The sun set and the wagon arrived at the outskirts of the city. “Come,” the leper motioned to him. “I’ll show you an excellent place to sleep, right at the foot of the monastery. Tomorrow we can be there before sunrise to watch the morning reveal the face of the Madonna.” “Ahh,” Nehemia mumbled, and he silently prayed a short prayer. Please, God of Abraham, Isaac and Jacob, God of David and Solomon, God of Abraham Elazar the Jew and Tubal Cain, please send me heavenly assistance in this sacred duty so that I do not stumble or falter in spirit. So that my ignorance will not defeat or thwart me from here on. Amen.
There is something about the grandeur of the Jasna Gora monastery that inspires awe in anyone who stands before it for the first time – an awe that is tinged with reverence for the Master of the Universe, Nehemia thought. The high turret, the fortified walls, the path that leads directly up to its gates. “Eh, Ivan,” Gyorgy bellowed raucously, tapping on Nehemia’s shoulder. “Your first time here, eh? It’s obvious. Stand and gaze for as long as you wish.” He crossed himself devotedly and went off to find a place to sleep at the edge of the wheat field. Beggars, lepers, and individuals with various deformities gathered in that corner to wait for dawn and anticipate the revelation of the Madonna’s face. For the Madonna, so they explained to Nehemia patiently, reveals her face during morning mass and then hides herself back away again.
Somewhere off in the distance a bonfire was kindled, musical instruments were strummed, and hoarse throats broke out in devotional hymns to the black Madonna. A bottle of cheap alcohol was opened and Nehemia lay on his back on the dry grass and observed the revelers from afar. He removed a hunk of dry bread from his raiment and broke it into crumbs, which he snuck furtively into his mouth. When he finished cleaning the crumbs from his beard he prayed the evening prayer stealthily, lay down on his back, looked up at the treetop and listened to the sounds of the revelers. While his mind was preoccupied with trying to devise a strategy to put on his Tefillin in the morning, sleep caught hold of him unawares.
Images leaped all around him: Berel the wagon driver, Fruma his wife, and then there she was – his daughter Shayna, joking just as he remembered her when she was eleven, no, twelve. That Shabbat it was Shimel’s turn to stand before the pulpit and chant “Anim Zemirot.” But when he got up and stood before the podium, his voice was softer than he’d remembered, and clearer, and then in a sudden frenzy Nehemia understood what the two of them had concocted – Shimel had given Shayna his clothes, since after all they were the same height, and she had covered her red hair in a prayer shawl to avoid detection. But the scoundrels, who can bear them, understood immediately what was going on and they approached her from behind and just when she came to the line “Radiant and ruddy, clad in red,” they pulled the prayer shawl off her head, exposing her fiery red braid to the startled eyes of the congregation. Nehemia carried her by the ear out of the synagogue and all the way home, his face burning with fury and his heart teeming with pride. Now the pride returned and filled his heart, the wrinkles of anger smoothed themselves out and the laughter burst forth and mixed with the images of the night. From outside his window the dancers sang, “From Moses to Moses, there was no one like Moses,” and Nehemia found himself mumbling along with them, “From Moses to Moses, there was no one like Moses.” Flaming torches leapt up before his eyes, and a violin and drum, and more and more faces took shape and then dissolved before his eyes. There was Nehemia leaping and dancing, with Shayna behind him, and Bird the dog behind her and images from the world above and the world below leaping before them, the circle sweeping him up along with it as he leapt and danced and leapt and fell and ran. Black dogs danced around him and atop him in the air, and the child prodigy Moshe-David circled round and round with a cloth belt tied over his waist and his eyes closed in rapt devotion.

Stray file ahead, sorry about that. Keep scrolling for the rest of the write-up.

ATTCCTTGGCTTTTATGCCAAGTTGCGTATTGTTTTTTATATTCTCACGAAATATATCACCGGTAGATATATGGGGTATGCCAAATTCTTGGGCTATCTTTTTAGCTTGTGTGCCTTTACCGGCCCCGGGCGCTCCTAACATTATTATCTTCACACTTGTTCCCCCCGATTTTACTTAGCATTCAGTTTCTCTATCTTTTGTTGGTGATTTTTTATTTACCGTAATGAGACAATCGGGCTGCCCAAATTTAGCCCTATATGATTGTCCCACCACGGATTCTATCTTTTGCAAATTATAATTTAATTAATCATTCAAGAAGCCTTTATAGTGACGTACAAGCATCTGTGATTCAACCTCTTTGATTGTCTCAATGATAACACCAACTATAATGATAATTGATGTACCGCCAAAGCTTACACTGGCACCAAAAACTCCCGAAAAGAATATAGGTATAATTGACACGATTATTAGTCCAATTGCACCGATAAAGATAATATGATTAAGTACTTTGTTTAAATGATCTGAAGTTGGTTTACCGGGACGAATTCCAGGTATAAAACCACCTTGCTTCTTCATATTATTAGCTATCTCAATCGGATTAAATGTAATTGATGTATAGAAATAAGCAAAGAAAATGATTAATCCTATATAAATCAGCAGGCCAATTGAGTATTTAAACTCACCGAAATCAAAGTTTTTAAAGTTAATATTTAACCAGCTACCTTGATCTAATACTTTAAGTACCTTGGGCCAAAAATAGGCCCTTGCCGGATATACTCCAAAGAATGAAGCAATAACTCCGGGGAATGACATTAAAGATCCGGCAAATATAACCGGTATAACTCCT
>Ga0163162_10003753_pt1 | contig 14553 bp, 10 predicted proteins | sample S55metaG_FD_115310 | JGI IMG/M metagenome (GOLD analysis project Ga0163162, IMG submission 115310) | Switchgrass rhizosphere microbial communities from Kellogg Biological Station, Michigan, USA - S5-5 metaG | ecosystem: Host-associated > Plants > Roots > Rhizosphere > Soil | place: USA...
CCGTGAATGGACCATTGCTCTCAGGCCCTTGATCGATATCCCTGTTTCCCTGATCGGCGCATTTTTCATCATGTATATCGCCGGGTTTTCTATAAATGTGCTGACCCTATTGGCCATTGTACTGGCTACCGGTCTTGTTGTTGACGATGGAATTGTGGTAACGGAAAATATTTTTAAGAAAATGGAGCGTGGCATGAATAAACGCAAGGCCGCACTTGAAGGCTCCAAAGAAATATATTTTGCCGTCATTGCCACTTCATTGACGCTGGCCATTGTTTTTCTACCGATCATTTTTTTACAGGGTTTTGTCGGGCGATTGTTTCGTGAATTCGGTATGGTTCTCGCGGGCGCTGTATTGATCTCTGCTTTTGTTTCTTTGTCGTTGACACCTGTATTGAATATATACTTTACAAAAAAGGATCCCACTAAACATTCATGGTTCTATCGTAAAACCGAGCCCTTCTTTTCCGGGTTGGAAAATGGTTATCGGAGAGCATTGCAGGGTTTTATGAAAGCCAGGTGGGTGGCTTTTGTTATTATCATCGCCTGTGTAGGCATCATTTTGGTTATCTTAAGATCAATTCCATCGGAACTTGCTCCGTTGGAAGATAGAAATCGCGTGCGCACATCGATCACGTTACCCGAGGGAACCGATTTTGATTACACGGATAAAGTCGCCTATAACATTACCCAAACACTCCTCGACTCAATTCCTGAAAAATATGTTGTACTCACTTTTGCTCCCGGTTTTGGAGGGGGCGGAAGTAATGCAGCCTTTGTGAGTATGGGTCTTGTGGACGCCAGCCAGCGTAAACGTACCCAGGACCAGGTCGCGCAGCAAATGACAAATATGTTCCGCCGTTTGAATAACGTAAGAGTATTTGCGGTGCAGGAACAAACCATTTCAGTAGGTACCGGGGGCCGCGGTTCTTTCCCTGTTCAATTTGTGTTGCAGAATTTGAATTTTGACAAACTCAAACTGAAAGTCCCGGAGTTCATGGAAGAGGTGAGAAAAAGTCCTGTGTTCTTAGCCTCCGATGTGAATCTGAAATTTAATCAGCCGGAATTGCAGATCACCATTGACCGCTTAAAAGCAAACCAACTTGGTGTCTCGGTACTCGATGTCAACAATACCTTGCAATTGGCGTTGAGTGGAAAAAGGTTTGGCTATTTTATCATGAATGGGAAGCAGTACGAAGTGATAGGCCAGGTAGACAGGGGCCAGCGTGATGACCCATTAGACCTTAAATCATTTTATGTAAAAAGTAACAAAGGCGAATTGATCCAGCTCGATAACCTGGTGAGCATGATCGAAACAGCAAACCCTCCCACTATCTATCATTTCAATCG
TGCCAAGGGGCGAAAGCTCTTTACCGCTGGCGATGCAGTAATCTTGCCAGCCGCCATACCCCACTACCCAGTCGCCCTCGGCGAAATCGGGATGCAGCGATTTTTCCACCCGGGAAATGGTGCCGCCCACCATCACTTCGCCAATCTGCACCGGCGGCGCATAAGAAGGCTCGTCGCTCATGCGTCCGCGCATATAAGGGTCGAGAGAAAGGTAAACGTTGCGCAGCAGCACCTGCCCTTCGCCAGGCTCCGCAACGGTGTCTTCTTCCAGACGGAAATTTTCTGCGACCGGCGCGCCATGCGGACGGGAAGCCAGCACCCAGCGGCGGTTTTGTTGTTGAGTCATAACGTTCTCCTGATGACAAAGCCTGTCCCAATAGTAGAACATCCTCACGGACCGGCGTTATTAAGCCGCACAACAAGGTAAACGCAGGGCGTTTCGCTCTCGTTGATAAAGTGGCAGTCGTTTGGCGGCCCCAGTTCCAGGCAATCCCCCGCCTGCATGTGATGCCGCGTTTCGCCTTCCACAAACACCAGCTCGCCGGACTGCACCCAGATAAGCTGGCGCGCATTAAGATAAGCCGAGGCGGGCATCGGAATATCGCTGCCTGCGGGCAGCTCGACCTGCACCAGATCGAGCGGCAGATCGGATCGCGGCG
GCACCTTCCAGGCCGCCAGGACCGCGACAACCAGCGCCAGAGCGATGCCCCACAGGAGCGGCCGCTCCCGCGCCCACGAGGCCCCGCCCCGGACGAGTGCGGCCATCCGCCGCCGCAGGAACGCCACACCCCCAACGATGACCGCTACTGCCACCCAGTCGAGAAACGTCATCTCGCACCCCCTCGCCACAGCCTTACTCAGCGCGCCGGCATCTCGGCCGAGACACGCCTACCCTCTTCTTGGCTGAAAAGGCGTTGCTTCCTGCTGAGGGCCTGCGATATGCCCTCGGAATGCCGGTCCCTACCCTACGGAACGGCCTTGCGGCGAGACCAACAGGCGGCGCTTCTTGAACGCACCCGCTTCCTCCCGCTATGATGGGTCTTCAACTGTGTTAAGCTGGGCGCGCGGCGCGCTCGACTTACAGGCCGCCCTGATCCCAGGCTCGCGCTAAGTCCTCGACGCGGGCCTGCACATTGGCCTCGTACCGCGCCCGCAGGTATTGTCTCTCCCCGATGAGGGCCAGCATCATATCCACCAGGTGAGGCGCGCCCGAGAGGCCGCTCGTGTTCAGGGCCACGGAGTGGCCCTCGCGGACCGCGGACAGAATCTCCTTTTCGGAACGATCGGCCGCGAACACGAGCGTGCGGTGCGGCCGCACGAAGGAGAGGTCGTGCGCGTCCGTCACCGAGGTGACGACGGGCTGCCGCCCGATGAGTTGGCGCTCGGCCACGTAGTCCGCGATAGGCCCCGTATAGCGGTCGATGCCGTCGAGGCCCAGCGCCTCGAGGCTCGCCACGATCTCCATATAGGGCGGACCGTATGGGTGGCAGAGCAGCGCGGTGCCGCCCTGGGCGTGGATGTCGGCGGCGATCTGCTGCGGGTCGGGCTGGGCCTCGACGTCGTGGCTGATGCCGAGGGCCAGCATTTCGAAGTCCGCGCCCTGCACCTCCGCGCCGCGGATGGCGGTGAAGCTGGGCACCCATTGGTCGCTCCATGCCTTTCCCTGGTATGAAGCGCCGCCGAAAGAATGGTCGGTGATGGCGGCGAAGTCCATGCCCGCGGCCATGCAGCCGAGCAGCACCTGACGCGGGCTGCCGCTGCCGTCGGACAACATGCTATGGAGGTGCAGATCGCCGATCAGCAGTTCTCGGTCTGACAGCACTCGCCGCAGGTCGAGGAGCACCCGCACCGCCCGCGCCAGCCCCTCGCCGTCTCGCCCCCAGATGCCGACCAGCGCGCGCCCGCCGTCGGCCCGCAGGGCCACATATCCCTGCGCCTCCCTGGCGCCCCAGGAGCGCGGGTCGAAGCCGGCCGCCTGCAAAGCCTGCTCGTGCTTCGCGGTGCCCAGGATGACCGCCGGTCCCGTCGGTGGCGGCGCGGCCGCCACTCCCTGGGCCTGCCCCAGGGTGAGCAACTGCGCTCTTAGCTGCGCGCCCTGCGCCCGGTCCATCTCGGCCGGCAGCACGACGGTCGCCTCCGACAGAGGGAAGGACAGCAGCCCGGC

A firm hand shook him awake. “Ivan, Ivan,” he heard Gyorgy’s voice. Nehemia recognized him from the noxious odor of his leprosy. “Get up, we need to start ascending. It’s almost sunrise.” Nehemia went off to stand among a cluster of trees and do his business, and once he had made certain that no one was watching, he snuck his Tefillin from his clothing, donned them surreptitiously, and hastily recited the abridged Havinenu prayer.